Episode 30: Context in Charlottesville w/ Elgin Cleckley

Philadelphia’s first monument to a black American, Octavius Catto (Photo by Katrina Johnston-Zimmerman)

Nearly two months after the violent and hateful events in Charlottesville, Virginia, we sit down with Elgin Cleckley — assistant professor of architecture and design thinking at the University of Virginia — to talk about his experience as a black designer in the city. We discuss his recent Next City article, I’m a Black Designer in Charlottesville. This Is What It Feels Like to Walk Through My City, about putting context to place, the optimism of design thinking, and how we can have better conversations around the future we want for our cities.

If you like these conversations and advocating for human-scale cities, you can donate to our efforts on our Patreon page at www.patreon.com/thirdwaveurbanism. Thank you to our supporters, and thank you all for listening, sharing, and doing what you do!

As always, you can keep up with our thoughts and send us your comments on Twitter or Instagram:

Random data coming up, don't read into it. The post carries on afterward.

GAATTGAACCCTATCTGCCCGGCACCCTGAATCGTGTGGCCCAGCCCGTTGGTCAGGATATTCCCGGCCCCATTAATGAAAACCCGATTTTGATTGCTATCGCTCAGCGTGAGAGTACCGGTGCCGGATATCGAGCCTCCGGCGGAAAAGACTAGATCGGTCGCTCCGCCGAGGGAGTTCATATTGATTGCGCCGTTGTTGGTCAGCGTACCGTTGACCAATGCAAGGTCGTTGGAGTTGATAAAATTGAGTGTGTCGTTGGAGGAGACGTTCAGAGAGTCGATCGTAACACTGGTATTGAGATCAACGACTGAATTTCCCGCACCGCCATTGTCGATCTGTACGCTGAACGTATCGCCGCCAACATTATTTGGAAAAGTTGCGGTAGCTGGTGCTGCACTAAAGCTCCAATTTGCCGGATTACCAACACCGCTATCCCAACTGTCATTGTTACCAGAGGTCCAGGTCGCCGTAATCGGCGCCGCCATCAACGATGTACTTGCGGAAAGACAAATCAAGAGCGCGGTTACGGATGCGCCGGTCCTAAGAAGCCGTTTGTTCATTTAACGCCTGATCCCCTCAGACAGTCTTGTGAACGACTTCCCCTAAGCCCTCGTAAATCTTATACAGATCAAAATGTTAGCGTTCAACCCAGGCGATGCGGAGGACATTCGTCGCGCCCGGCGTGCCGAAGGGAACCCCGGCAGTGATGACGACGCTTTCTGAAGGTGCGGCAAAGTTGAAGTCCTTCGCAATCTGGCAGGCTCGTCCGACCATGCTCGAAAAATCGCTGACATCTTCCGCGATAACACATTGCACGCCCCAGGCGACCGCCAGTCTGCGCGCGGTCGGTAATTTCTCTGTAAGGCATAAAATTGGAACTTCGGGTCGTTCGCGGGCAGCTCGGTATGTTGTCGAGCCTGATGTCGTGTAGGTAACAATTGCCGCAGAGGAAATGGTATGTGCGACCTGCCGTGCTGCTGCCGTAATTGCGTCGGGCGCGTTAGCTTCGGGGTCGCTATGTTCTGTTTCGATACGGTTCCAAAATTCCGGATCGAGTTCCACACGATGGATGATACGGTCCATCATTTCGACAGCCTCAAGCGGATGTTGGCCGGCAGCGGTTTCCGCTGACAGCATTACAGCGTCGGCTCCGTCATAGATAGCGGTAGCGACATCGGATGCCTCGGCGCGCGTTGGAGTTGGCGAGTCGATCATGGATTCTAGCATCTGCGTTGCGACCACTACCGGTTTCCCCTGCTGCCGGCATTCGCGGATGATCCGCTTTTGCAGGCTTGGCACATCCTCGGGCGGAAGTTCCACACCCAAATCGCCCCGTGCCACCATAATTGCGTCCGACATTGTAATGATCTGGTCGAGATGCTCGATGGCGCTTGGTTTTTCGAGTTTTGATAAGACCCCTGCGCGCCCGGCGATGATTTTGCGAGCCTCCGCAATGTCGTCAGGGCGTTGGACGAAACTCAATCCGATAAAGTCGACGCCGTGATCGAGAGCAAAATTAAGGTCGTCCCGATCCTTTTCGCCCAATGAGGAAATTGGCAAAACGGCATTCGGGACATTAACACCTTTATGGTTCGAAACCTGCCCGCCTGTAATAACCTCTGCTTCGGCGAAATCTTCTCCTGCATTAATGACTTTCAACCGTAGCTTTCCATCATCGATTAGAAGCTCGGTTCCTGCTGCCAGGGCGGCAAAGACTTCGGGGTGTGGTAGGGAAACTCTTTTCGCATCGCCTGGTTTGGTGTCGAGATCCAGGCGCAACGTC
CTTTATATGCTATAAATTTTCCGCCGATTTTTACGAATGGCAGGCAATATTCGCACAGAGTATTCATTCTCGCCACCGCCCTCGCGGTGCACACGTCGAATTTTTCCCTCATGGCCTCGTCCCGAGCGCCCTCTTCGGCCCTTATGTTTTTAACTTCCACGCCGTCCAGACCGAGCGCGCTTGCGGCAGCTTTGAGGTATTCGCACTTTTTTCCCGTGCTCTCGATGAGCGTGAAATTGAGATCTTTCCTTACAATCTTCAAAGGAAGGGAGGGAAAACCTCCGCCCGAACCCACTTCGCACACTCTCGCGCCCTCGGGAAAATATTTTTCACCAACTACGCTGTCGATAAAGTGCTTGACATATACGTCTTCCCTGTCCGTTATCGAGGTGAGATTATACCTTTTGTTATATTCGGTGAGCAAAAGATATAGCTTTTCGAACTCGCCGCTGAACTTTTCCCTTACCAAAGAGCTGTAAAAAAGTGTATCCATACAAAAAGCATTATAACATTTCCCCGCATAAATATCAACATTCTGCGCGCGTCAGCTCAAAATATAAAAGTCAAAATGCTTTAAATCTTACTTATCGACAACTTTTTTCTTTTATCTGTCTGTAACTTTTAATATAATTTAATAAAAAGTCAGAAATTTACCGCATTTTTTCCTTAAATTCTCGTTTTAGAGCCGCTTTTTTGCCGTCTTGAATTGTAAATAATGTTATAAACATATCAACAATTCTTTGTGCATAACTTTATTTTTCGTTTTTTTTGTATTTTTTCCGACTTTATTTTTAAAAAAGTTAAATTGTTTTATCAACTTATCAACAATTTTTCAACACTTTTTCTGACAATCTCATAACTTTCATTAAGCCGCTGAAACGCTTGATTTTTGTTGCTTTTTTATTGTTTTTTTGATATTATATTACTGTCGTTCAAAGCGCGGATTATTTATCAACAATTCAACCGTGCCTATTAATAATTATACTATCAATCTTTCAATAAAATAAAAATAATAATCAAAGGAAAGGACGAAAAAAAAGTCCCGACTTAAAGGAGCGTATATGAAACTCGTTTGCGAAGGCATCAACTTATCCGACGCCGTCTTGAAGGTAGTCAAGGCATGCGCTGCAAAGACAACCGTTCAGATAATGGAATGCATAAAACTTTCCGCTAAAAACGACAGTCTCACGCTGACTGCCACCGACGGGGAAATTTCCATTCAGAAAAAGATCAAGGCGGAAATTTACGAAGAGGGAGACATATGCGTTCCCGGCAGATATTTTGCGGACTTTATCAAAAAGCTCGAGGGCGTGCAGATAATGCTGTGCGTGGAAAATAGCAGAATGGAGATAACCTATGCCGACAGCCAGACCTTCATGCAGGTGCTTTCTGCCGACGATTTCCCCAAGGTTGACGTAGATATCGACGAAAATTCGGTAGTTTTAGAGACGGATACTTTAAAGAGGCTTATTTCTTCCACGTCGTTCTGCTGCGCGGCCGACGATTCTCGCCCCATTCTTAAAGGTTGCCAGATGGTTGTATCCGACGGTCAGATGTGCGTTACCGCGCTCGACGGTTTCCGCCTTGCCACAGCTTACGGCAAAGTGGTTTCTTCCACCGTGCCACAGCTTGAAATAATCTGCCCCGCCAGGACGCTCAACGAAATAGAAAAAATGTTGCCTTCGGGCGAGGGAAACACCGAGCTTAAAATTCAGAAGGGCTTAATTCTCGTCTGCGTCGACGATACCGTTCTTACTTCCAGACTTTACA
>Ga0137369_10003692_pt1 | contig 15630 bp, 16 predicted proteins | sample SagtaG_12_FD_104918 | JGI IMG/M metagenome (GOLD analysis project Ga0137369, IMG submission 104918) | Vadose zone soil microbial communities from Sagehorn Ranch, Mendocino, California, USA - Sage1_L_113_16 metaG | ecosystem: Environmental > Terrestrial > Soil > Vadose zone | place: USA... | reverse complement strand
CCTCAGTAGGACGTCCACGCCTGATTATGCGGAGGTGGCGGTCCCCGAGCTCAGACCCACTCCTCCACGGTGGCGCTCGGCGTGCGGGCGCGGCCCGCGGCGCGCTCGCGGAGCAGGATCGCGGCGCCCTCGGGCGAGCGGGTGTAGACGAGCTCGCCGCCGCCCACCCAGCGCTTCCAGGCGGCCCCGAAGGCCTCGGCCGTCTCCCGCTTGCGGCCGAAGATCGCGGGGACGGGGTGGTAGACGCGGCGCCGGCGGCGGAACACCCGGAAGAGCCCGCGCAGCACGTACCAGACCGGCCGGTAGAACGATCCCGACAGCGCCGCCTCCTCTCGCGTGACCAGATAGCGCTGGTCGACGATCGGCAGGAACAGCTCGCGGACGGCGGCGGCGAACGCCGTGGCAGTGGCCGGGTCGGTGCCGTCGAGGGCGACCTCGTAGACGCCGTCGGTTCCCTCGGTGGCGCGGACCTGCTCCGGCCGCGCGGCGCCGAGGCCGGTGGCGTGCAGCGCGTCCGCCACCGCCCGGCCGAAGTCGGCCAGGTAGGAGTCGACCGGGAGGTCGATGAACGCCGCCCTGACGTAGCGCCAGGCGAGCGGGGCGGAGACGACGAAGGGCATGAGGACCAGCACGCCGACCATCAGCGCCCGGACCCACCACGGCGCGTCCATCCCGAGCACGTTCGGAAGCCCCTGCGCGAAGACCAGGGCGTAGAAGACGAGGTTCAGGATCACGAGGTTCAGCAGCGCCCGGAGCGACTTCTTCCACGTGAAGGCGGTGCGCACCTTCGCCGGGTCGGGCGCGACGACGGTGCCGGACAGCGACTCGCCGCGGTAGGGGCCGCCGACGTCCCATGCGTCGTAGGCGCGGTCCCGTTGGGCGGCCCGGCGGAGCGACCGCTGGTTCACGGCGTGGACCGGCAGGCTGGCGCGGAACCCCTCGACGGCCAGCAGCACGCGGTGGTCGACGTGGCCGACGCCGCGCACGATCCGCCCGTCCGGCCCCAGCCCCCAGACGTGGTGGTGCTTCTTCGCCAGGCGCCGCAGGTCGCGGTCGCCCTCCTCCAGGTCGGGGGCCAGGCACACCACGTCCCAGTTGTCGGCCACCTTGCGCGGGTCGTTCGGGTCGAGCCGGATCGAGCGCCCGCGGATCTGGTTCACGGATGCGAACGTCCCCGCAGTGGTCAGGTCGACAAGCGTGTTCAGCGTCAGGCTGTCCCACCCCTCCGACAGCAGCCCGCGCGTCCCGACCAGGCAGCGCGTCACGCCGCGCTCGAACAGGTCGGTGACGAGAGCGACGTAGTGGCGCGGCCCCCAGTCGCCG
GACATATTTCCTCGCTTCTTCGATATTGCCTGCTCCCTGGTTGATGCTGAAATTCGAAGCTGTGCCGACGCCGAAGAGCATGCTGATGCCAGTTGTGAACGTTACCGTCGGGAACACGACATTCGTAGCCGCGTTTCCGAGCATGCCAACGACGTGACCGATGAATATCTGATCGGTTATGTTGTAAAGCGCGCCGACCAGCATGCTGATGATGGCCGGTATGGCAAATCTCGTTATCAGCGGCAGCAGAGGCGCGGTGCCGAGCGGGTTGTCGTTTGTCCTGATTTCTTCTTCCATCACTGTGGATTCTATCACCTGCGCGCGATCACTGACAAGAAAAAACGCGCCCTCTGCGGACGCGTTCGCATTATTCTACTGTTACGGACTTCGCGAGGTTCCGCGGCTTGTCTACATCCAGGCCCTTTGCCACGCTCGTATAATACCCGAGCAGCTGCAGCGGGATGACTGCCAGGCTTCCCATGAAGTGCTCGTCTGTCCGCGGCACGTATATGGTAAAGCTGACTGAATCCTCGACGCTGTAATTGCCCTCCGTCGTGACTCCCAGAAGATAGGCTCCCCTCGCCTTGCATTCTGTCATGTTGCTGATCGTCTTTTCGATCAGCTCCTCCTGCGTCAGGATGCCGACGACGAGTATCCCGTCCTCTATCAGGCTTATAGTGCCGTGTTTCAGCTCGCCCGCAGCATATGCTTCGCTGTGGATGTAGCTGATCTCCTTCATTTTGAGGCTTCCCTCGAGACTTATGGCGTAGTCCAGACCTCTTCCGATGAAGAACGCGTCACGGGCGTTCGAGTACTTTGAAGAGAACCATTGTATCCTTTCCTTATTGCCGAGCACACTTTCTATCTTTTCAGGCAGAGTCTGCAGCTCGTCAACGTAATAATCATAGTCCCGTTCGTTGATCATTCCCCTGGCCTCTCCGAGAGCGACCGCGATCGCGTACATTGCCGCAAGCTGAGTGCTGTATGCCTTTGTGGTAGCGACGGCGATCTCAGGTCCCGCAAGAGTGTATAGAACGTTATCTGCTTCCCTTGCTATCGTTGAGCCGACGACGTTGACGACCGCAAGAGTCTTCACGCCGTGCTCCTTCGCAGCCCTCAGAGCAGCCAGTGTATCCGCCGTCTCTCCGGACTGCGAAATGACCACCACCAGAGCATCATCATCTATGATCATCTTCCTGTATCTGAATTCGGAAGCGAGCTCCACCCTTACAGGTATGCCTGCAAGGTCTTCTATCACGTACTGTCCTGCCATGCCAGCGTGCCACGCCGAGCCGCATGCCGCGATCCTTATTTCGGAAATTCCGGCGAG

Katrina can be found at @think_katrina
Kristen can be found at @blackurbanist

Episode references:

Main article on Next City: I’m a Black Designer in Charlottesville. This Is What It Feels Like to Walk Through My City

Katrina’s GoFundMe to help kickstart the Women Led Cities Initiative meet-up at Placemaking Week this October 12th! (Every little bit helps! ❤) — https://www.gofundme.com/women-led-cities-study-tour

Intro and closing music is “Urban Life” by Gustavs Strazdin used under Creative Commons Attribution 3.0 Unported license: creativecommons.org/licenses/by/3.0/legalcode

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